Agricultural Biotechnology Outreach Support Program
What is the Kenya Agricultural Biotechnology Support Program?
USAID’s Kenya Agricultural Biotechnology Outreach Support Program is educating young scientists, the general public, policymakers, and the media about biotechnology and biosafety. USAID provides funding to the University of Nairobi’s Center for Biotechnology and Bioinformatics to strengthen and increase outreach about the Biotechnology sector in Kenya. Parliamentarians and other policy makers are given the facts and information they need in order to effectively engage in discussions and debates about biotechnology. In addition, the Center is working to increase the level of balanced reporting and counter negative assumptions and misperceptions about biotechnology by helping journalists to better understand the issues and report on the facts.
Project Duration and Budget
August 2007 – August 2012
Who implements the Kenya Agricultural Biotechnology Support Program?
University of Nairobi
Where does the Kenya Agricultural Biotechnology Support Program work?
What does the Kenya Agricultural Biotechnology Support Program do?
The program improves knowledge and awareness among biotech stakeholders, encourages balanced reporting on biotechnology and biosafety in electronic and print media, and increases knowledge about biotechnology and biosafety among key policy makers in government, members of parliament, and leaders of public institutions.
The program provides hands-on training for scientists, as well as professional meetings and roundtable discussions.
Workshops, public lectures and debates with experts and stakeholders increase awareness about the value of biotechnology and the potential gains to the economy and overall food security in Kenya.
Farmer vocational training programs are complemented by a publicly accessible website with biotech information, brochures and information booklets.
In addition, the Center helps to organize biotechnology exhibitions at the provincial agricultural shows hosted at Nairobi, Kisumu, Kakamega, Embu, Mombasa, Eldoret, Nakuru and Garissa. The exhibitions include a variety of public outreach materials and include interviews and questionnaires to raise people’s awareness and gauge perceptions on biotechnology in each province.
How is the Kenya Agricultural Biotechnology Support Program making a difference?
In 2010-2011, a total of 2,104 participants received information on biotechnology and biosafety, including facts on genetically modified organisms. Seven hundred brochures with biotech information were distributed.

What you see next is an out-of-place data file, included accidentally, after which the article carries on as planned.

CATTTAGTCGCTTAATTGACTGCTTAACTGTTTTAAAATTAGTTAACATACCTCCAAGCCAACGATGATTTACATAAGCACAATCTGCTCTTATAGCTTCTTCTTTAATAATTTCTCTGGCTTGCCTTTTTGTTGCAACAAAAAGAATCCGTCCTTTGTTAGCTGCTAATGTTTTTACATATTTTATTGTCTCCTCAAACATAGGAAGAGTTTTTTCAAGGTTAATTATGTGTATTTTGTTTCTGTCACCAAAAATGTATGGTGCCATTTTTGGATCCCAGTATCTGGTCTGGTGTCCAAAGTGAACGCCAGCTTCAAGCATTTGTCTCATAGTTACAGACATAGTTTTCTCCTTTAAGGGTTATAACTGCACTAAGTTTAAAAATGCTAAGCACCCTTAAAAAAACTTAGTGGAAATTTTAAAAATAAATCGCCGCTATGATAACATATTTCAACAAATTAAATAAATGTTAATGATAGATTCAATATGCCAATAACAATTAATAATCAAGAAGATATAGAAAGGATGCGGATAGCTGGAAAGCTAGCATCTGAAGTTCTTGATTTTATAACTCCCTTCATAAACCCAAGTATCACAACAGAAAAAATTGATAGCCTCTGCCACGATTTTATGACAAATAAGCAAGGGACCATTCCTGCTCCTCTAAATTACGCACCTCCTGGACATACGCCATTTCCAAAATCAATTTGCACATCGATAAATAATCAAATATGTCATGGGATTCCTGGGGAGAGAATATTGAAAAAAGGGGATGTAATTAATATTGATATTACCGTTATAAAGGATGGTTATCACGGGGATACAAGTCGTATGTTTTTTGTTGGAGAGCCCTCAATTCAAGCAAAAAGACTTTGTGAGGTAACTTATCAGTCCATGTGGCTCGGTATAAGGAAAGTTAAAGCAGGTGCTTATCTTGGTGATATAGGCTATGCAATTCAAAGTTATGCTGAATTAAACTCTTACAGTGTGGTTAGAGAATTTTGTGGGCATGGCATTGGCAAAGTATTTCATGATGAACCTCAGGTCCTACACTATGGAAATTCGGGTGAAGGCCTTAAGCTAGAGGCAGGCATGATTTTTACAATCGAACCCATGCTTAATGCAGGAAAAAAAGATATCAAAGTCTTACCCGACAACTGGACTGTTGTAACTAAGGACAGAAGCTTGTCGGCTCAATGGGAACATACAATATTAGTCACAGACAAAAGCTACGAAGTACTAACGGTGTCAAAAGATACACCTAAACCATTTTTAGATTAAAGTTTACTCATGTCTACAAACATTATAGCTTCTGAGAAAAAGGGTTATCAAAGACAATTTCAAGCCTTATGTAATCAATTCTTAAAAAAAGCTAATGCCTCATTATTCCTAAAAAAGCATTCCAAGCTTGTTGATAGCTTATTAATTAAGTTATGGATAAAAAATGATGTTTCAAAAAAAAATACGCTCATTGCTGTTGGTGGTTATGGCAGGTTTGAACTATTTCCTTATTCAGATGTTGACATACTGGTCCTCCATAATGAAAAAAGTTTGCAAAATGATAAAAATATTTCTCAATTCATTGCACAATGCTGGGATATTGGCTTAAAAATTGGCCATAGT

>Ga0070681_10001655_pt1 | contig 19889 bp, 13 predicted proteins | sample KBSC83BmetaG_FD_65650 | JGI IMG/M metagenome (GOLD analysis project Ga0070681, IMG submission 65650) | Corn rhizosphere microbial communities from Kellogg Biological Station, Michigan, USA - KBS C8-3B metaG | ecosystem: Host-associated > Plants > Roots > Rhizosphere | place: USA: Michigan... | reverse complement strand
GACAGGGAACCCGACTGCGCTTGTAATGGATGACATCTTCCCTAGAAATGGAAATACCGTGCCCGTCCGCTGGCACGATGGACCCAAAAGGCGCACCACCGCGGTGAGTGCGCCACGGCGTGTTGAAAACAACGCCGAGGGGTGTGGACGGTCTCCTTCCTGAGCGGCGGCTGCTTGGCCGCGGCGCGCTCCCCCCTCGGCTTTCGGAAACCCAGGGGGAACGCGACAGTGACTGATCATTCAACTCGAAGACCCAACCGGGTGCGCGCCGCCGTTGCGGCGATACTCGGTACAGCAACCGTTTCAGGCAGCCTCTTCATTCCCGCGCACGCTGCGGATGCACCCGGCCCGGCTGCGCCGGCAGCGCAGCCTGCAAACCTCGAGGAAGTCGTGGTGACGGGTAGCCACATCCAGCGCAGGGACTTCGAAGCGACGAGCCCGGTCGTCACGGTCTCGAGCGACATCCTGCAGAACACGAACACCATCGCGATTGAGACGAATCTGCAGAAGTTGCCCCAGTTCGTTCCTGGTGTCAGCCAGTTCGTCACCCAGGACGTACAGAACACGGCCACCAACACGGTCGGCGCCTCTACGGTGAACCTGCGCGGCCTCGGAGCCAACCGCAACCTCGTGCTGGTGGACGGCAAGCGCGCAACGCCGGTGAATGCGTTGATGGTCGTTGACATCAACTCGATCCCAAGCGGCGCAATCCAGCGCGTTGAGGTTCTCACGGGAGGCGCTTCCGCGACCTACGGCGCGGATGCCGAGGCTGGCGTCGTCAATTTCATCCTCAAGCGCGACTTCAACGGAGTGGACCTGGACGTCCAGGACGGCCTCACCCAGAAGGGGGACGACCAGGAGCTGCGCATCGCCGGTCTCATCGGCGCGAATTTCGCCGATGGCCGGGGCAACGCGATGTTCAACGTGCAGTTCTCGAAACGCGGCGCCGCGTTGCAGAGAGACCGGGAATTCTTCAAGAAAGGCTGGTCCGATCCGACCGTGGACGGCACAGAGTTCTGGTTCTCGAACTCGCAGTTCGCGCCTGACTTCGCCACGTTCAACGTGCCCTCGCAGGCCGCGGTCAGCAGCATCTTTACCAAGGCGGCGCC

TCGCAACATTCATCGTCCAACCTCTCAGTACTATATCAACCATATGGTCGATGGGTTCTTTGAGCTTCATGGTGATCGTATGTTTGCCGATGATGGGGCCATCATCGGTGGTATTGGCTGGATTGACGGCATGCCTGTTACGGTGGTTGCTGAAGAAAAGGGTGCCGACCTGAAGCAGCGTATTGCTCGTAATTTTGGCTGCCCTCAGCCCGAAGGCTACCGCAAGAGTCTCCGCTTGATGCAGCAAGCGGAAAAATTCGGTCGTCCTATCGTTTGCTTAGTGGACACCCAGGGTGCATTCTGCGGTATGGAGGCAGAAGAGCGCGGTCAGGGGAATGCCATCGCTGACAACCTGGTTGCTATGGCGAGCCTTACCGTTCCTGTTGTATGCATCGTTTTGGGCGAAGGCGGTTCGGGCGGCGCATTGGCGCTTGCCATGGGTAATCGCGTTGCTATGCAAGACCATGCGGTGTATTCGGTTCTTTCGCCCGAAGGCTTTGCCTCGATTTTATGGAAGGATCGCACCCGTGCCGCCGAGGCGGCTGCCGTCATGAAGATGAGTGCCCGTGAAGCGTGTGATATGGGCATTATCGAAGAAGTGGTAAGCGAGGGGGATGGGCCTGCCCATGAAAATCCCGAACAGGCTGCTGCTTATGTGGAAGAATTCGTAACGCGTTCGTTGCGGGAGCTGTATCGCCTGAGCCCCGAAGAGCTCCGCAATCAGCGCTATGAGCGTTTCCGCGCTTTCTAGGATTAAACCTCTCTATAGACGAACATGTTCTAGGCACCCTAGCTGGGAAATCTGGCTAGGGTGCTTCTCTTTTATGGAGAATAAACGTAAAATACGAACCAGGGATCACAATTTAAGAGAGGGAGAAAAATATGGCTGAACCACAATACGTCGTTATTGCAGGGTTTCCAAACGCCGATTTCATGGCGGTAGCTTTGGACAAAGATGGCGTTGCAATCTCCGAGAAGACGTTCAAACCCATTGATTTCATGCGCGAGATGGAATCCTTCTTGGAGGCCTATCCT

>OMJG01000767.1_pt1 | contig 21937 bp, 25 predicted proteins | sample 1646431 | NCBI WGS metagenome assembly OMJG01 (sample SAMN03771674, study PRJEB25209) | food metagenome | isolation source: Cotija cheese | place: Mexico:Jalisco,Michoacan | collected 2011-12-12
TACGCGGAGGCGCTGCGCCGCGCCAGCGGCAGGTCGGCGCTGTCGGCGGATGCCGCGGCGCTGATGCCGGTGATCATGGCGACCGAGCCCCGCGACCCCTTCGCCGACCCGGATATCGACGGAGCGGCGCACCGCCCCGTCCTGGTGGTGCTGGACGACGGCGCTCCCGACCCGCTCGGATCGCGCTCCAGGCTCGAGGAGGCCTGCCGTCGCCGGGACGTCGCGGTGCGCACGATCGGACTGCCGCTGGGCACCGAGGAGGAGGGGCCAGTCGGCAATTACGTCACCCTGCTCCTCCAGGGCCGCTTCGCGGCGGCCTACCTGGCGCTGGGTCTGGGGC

The Center’s website provides relevant scientific information on biotechnology and engages stakeholders in discussion.
Five national newspapers stories in early 2012 reported on the potential of biotechnology to improve agricultural yields.
In early 2012, the program has educated 621 people on biotechnology issues through a series of workshops. Survey data collected pre-and post-workshops demonstrated attitudinal change among the participants For example, the data showed a marked increase post-workshop in the level of understanding and awareness of biotechnology and genetic engineering and related safety issues, a reduction in the resistance to the production and consumption of genetically modified crops, and an increase in support for the introduction of genetically modified maize and cotton.
What key challenges does the Kenya Agricultural Biotechnology Support Program face?
Although GM technology is not yet being applied in any agricultural production system in Kenya, it has the potential to increase food security and improve nutrition. The current level of understanding and acceptance of biotechnology and genetically modified crops is low, not only among the general public but among critical stakeholders like farmers, agricultural producers, and Kenyan lawmakers. The Center is working to counter misperceptions and resistance to biotechnology in agriculture through its outreach efforts.
For more information:
Prof. James Ochanda
University of Nairobi
Coordinator, Centre for Biotechnology & Bioinformatics (CEBIB)
Samson Okumu, AOR
Agriculture, Business and Environment Office
Tel: +254 208 622 702
The Kenya Agricultural Biotechnology Support Program in action
Five biotechnology outreach workshops were held in early 2012 with farmers, farmer organizations, agricultural extension staff, consumer networks, agriculture teachers and students, the media, biotech research scientists, government policy advisors, and Central, Provincial and District Agricultural Boards. The workshop topics included of the Biotech awareness program, its achievements so far, the scientific basis for the safety of genetically modified products, the potential uses of biotechnology for increased crop and animal production, and the regulation and management of genetically modified organisms. The purpose of the workshops is to enable a variety of stakeholders to participate more effectively and knowledgeably in the ongoing debates about biotechnology.